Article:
Two South Portland girls Thursday denied a felony charge that they tortured a kitten by placing it in a microwave oven as part of a video posted to social media.
The girls, who were 15 at the time, appeared together in a Portland court before Judge Keith Powers. Both said they understood the felony animal cruelty charges against them and both denied the charges, the equivalent of a not guilty plea in adult court. They appeared contrite.
The girls were given a June 2 date to return to court, but first must get a psychological evaluation, the judge ordered.
“Torturing an animal is a marker for some serious behavioral problems but we don’t know if these defendants fit that profile,” said Cumberland County District Attorney Stephanie Anderson in explaining the importance of a psychological exam.
The girls’ attorney, Eric Cote, said the girls had no intention of harming the cat and have been traumatized by the aftermath.
“They were just doing something they thought was funny,” Cote said. “They wanted to make movies. They were playing … I think they didn’t understand what took place here.”
The girls shot a short video for Vine, a social media application that displays six-second submitted videos. The video shows one girl putting the kitten in the microwave and starting it, then, after a break in recording, the other girl taking it out.
The video provoked intense outrage and spread rapidly on the web, even internationally, after media reports about it. The girls were harassed at school, received death threats, and were encouraged to kill themselves or have their ovaries removed, according to one of the parents. One anonymous commenter on a website referenced the video and said the girls and their parents should be “slowly cut and bled to death.”
The girls were initially issued a summons to appear in court on a misdemeanor charge of cruelty to animals but that charge was elevated to aggravated cruelty to animals, a felony.
The criminal petitions were filed with the court March 3. The charge against the girls reads: “in a manner manifesting a depraved indifference to animal life or suffering, did intentionally, knowingly or recklessly cause extreme physical pain to an animal, or did physically torture an animal, namely operating a microwave with a kitten inside it.” Anderson said there was a public outcry but the charge was elevated after the two-month-old kitten’s health deteriorated.
Cote said the kitten, which one of the girls had gotten from a neighbor two weeks earlier, seemed fine in the days after the incident. The South Portland school resource officer and animal control officer determined the cat didn’t appear ill and initial reports from the Animal Refuge League of Greater Portland and a veterinarian that examined it there said the kitten appeared normal a few days after the ordeal.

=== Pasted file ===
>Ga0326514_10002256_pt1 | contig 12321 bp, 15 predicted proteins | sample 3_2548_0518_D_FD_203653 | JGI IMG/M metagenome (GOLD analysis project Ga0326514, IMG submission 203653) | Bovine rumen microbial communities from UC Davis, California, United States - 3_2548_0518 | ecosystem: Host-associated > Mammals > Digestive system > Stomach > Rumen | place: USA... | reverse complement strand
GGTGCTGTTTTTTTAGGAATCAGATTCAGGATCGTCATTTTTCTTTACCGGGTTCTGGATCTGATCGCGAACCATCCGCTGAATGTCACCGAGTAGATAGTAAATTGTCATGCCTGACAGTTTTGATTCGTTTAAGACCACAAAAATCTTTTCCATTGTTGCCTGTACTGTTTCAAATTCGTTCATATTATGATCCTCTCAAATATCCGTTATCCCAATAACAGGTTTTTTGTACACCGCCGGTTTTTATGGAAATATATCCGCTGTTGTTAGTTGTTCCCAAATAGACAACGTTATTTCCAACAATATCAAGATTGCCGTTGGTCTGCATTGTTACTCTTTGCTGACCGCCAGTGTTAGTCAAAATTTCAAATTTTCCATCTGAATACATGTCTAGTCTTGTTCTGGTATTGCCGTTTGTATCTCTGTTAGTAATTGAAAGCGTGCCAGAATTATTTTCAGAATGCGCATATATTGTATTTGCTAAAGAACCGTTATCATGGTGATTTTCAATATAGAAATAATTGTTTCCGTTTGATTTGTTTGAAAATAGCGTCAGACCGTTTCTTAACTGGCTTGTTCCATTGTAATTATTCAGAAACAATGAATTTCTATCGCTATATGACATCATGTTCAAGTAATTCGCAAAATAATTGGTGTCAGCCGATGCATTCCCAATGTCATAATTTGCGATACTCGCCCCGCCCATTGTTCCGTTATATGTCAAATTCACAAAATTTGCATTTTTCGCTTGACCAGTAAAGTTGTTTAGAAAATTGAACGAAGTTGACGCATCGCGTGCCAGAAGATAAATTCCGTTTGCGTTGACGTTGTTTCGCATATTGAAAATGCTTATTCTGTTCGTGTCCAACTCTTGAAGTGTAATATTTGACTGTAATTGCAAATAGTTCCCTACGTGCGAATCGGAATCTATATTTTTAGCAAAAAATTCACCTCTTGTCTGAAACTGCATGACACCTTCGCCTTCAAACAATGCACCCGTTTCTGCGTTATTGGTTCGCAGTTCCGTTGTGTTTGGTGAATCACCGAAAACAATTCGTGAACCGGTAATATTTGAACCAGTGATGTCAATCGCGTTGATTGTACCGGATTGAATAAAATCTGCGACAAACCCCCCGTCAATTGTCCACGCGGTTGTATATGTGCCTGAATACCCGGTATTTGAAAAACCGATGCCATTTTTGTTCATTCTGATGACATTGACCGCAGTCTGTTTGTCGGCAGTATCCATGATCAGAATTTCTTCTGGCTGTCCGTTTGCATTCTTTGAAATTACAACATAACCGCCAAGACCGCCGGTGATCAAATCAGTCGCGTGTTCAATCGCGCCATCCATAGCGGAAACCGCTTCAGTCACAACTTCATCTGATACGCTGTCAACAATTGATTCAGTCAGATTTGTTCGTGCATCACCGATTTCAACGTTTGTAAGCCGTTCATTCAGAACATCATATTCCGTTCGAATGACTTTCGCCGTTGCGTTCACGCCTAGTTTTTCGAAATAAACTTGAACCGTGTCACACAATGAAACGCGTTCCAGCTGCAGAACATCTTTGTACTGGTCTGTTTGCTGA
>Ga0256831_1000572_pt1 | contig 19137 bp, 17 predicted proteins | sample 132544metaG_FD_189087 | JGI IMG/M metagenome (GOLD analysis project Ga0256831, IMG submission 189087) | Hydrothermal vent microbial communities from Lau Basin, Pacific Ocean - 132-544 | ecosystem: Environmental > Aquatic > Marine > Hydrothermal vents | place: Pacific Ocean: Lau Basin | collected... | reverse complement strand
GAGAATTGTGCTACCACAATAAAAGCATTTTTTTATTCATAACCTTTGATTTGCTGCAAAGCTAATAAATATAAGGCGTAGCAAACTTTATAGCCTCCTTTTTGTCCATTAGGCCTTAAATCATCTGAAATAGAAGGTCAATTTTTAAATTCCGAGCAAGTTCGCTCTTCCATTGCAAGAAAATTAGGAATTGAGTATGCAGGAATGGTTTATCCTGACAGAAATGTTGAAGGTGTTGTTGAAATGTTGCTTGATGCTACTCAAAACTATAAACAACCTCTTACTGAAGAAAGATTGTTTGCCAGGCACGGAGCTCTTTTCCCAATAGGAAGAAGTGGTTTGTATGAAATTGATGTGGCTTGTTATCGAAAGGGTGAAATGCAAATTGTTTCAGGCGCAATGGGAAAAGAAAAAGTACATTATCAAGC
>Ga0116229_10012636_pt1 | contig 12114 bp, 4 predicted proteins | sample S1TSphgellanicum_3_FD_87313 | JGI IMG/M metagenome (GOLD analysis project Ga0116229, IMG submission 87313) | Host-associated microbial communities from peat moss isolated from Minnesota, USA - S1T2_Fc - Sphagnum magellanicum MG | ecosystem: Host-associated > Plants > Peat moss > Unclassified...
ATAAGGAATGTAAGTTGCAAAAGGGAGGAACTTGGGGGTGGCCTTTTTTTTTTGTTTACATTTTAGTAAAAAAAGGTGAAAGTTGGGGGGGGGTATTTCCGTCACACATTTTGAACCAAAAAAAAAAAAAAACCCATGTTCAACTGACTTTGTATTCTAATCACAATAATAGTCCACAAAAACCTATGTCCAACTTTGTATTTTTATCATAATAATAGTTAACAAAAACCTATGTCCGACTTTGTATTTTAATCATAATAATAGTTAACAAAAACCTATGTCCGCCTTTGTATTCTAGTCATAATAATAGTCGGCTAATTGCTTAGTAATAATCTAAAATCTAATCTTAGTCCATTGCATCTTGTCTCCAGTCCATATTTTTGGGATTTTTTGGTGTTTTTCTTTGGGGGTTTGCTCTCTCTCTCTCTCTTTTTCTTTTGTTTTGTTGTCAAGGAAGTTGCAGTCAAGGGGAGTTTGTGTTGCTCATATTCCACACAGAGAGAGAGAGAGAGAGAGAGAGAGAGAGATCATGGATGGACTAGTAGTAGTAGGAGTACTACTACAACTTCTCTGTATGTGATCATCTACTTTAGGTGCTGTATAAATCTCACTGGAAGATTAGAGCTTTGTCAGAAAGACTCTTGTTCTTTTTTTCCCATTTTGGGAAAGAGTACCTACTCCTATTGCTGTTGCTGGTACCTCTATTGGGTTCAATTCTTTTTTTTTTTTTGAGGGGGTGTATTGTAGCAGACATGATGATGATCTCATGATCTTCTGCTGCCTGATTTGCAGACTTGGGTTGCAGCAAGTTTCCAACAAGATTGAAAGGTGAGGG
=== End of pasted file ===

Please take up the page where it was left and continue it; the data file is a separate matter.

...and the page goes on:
However, after the kitten had been placed in foster care, the animal’s condition worsened.
About a week after the incident, the kitten, nicknamed “Miracle,” couldn’t walk, wasn’t eating, and was hypothermic, according to court records.
That was either the result of the microwaving or an intense flea infestation, but the microwaving is considered more likely, according to Anderson, who was provided an update on the case by one of her prosecutors.
The cat was taken to a veterinarian who had treated two dogs that had been microwaved in an unrelated incident. The cat had anemia, and possible liver damage, which may have been due to blood clots related to microwaving, said a statement signed by Dr, Leah Goodman, of Forest Avenue Veterinary Hospital. The kitten also was treated for an intestinal infection. A worker at the Animal Rescue League took the kitten home and gave it fluid injections, force fed it and kept it warm. It recovered within a few days.
“The kitten certainly would have died, but for the aggressive and somewhat invasive treatment she received at the (Animal Refuge League),” the statement concludes.
Lynne McGhee, community relations manager for the shelter, said in March that the kitten had grown to become a “thriving” cat. She said the woman who adopted the cat declined a request by the Press Herald through the shelter for an interview.
A class C felony in the adult system is punishable by up to five years in prison and a $5,000 fine, although it is extremely unlikely the punishment would be of that magnitude. Anderson said that in the juvenile system, the courts are focused on the individual and giving the children the help they need to avoid future crimes.
Cote said it would not surprise him if a community service component was included in the sanctions the girls ultimately receive and that it would be fitting for that to include caring for animals.
Cote said the cat was in the microwave only briefly and he does not believe the microwave starts cooking immediately.
Cote said the girls have no criminal history and he is aware of no other incidents of animal cruelty.
“I’ve been involved in cases with very bad people who did kill cats. That is a sign of a very bad personality,” Cote said. “These girls don’t appear to have any intention of doing that.”
The girls were released pending future court appearances with conditions that they abide by a curfew set by the juvenile community corrections officer, attend school and obey house rules. Violating those rules could lead to detention at the Long Creek Youth Development Center.
Staff Writer Scott Dolan contributed to this report.
David Hench can be contacted at 791-6327 or at: